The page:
Tesco's Hudl tablet is fairly basic, but there's no denying its value
When the UK’s biggest supermarket chain announced that it would be launching a tablet of its own, we were a little taken aback, but it does make sense given how many of us use our tablets to shop and to watch video. Tesco certainly has the former covered and, with Blinkbox, the latter too.
The Hudl is built to take on the Kindle Fire and, just like the Kindle Fire, it has a whole host of customisations designed to make shopping with its manufacturer even easier.
TESCO HUDL vs KINDLE FIRE HD
In October 2013 Amazon updated its entry-level Kindle Fire HD, improving its specs and dropping the price to just £119. That puts it right on par with the Tesco Hudl, but which budget tablet should you buy?
The updated Kindle Fire HD has a 1.5GHz dual-core processor, 1GB of RAM and 8GB of internal storage. By comparison the Tesco Hudl has a 1.5GHz quad-core processor, 1GB of RAM and, crucially, twice as much internal storage at 16GB. This is also expandable via a microSD card up to 48GB.
Both tablets have a 7in screen, but the Hudl’s has a higher resolution at 1,440×900 compared to the Kindle Fire HD’s 1,280×800. Normally budget tablets have poor screens but the Hudl’s is actually pretty good, making it great for watching films and playing games.
Technical specifications aside, there is a fundamental difference between the Kindle Fire HD and the Tesco Hudl, the operating system. While the Hudl runs Android 4.2, the Kindle Fire HD runs Amazon’s own Fire OS 3.0 Mojito operating system. While the carousel interface looks good, it is inflexible and sluggish. Amazon’s selection of apps also pales in comparison to the Hudl, which has full access to everything on the Google Play Store.
If you’ve got an Amazon Prime Instant Video subscription (including those previously using LoveFilm Instant) then the Fire HD might be worth considering as the service still isn’t available on Android tablets – although you’d have to be very keen to pick an inferior tablet.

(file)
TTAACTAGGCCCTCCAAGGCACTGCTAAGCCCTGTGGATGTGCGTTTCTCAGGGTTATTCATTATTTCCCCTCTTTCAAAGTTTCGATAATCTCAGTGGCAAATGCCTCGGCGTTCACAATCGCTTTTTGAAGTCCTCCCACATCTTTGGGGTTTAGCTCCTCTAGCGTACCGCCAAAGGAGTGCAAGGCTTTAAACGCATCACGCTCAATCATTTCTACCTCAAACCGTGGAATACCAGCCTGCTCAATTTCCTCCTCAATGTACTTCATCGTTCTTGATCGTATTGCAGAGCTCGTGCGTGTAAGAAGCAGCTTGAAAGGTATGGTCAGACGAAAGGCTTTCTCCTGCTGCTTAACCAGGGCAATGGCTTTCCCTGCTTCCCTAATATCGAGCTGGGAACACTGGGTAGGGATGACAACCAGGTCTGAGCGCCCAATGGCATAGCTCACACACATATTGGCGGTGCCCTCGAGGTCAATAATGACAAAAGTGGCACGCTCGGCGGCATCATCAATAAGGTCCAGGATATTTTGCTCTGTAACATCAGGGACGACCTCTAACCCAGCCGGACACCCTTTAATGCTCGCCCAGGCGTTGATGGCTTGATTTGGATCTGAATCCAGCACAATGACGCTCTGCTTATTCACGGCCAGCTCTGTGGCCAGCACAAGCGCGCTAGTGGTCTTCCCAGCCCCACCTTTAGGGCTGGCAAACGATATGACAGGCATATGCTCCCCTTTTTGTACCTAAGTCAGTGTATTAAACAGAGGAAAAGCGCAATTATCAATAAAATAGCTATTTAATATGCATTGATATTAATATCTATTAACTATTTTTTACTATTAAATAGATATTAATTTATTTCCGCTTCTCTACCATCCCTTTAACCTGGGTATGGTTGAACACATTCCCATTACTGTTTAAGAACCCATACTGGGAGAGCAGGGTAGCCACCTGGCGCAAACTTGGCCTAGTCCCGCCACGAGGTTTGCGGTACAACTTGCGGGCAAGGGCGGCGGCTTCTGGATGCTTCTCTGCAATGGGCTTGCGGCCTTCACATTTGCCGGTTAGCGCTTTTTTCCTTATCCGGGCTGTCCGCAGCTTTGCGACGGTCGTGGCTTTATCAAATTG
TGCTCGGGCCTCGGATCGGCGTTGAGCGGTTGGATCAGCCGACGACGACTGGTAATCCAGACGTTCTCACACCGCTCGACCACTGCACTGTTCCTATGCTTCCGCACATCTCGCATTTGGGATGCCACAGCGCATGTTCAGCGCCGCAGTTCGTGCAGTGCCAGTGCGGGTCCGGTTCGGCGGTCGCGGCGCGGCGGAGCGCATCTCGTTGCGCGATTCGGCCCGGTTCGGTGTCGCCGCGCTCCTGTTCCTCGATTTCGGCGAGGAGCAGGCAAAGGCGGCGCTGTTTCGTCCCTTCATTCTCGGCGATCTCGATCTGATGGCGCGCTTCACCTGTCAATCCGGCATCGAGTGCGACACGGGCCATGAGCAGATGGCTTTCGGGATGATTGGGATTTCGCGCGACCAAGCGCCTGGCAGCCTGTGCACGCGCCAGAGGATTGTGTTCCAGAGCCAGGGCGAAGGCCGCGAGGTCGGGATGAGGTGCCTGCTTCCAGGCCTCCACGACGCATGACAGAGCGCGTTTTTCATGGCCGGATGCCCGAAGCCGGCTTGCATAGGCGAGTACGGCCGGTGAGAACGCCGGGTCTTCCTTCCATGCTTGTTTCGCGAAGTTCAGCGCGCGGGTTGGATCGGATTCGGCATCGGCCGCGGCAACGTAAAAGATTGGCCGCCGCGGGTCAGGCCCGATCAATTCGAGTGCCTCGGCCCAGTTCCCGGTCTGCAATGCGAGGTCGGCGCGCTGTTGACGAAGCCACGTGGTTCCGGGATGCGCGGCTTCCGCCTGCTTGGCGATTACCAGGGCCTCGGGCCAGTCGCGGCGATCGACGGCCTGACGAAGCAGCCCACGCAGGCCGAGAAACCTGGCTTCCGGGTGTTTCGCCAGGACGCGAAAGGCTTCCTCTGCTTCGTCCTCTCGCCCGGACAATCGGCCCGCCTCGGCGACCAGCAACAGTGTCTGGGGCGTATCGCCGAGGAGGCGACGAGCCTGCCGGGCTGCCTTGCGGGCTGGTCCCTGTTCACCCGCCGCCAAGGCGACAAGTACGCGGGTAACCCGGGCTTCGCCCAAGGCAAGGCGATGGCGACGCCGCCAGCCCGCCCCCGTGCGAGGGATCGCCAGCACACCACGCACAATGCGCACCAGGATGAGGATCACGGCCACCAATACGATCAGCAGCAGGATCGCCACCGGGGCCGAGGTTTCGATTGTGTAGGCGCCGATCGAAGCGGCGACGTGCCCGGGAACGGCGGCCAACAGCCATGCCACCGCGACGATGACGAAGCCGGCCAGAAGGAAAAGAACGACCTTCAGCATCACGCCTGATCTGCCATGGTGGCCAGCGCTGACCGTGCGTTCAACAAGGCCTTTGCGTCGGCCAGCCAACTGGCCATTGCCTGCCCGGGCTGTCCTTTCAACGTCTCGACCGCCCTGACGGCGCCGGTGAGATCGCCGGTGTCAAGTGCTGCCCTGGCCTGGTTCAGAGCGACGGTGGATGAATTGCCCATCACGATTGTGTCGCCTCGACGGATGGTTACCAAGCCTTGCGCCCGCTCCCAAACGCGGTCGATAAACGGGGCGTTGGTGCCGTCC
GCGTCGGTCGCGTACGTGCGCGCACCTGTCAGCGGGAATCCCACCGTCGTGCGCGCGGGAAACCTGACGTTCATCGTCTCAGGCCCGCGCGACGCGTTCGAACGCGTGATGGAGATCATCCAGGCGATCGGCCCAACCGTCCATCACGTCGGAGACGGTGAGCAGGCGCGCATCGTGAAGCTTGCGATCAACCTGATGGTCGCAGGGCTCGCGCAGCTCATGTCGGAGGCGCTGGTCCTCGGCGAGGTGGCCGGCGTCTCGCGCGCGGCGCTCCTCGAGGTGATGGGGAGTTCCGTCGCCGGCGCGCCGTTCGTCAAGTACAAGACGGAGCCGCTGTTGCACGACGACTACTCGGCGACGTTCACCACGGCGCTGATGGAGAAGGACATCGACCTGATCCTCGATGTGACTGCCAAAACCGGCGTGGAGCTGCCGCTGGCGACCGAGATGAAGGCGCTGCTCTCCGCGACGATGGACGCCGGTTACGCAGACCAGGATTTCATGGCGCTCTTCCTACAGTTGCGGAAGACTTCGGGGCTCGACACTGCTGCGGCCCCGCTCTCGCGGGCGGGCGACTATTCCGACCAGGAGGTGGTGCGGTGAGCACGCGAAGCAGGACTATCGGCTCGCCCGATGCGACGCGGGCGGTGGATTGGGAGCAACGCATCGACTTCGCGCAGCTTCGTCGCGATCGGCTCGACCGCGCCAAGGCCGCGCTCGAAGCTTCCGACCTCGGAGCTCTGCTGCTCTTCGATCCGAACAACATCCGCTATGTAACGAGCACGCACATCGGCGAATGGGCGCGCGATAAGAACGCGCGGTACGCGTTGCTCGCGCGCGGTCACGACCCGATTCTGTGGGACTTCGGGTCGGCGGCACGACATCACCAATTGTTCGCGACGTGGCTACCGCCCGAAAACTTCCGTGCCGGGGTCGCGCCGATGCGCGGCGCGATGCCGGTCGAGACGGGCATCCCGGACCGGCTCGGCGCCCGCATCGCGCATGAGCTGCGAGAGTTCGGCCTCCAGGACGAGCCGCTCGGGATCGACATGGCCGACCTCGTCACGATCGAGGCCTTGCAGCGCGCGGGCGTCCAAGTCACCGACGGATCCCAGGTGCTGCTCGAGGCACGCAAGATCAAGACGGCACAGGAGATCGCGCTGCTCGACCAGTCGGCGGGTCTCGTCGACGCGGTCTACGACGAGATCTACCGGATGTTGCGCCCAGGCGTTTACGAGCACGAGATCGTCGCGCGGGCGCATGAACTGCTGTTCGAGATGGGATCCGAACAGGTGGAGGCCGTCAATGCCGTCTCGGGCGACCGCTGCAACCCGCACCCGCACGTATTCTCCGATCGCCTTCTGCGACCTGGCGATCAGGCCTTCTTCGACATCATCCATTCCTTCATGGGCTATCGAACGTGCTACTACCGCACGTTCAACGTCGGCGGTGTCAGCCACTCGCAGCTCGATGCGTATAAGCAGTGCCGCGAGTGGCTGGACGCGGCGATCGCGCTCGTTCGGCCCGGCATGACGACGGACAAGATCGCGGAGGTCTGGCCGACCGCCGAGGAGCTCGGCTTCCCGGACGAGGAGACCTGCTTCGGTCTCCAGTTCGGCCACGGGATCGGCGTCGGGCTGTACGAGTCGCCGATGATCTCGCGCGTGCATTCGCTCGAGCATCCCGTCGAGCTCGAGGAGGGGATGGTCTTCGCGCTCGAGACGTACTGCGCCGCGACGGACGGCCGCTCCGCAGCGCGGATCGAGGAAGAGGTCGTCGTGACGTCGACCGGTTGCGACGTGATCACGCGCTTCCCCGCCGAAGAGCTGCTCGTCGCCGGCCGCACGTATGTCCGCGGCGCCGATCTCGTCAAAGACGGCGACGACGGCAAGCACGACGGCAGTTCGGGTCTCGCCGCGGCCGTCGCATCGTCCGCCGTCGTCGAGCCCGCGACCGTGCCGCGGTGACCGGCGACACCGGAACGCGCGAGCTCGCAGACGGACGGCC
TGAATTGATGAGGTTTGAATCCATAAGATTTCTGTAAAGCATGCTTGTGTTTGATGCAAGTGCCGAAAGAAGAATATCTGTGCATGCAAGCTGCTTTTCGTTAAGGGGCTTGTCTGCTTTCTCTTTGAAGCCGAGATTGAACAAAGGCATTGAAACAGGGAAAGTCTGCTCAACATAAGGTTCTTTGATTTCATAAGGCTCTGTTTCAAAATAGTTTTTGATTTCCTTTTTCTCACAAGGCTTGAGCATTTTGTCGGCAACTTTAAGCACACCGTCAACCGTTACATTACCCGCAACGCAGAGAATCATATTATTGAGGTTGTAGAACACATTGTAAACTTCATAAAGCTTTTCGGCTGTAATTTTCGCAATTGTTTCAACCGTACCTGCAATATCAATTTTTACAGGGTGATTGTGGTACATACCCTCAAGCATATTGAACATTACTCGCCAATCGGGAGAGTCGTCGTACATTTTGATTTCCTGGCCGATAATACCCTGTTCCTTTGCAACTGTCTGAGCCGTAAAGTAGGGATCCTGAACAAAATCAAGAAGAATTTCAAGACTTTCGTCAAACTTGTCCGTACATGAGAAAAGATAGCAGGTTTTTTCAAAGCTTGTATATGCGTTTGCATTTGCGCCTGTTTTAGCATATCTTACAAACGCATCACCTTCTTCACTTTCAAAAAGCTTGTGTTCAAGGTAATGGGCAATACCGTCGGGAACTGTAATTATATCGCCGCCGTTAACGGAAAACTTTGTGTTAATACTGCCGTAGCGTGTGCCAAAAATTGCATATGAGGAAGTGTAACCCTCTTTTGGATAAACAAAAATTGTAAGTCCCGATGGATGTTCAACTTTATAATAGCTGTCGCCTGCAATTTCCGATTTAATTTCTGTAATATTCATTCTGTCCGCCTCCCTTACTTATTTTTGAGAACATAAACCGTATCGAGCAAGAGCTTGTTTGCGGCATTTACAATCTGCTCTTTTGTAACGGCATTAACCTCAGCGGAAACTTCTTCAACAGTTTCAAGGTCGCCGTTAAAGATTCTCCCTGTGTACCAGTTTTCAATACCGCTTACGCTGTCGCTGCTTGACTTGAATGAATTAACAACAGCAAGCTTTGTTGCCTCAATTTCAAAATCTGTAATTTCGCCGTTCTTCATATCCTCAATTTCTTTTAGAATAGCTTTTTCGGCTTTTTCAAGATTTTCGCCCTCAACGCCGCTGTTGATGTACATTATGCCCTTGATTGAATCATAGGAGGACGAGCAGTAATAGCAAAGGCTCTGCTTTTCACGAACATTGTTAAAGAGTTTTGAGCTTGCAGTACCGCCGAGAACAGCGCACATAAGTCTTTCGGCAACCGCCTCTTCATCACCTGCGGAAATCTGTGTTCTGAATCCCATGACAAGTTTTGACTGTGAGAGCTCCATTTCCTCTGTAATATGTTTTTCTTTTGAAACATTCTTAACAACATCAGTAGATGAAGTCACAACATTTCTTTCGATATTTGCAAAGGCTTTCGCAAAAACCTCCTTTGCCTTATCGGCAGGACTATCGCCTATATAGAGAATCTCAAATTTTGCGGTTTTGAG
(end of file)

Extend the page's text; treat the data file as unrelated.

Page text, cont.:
The Hudl has better specs, is available in a range of colours and by running Android 4.2 it gives you greater choice and freedom. It’s a reasonable £119, but any Clubcard points you have to spare count for double under the Clubcard Boost scheme, so you can pick one up for as little as £60, which is an absolute steal. At full price, it’s not bad but there are superior options, such as the Advent Vega Tegra Note for £10 more, which has far faster hardware.
EVERY ANDROID HELPS
Instead of creating a custom skin for Android, Tesco has instead used the stock version of 4.2 Jelly Bean. The company-specific customisations come in the form of widgets that put your Tesco Clubcard balance, grocery orders and Tesco Direct orders right on the home screen. There’s also a dedicated Tesco button in the navigation bar that opens a hub page containing links to Blinkbox movies and music, Clubcard TV and Tesco banking.
There’s also a comprehensive tutorial that guides first-time Android users through setting up user accounts and restricting access to certain apps for children with parental locks, as well as buying music, video and apps through the app store.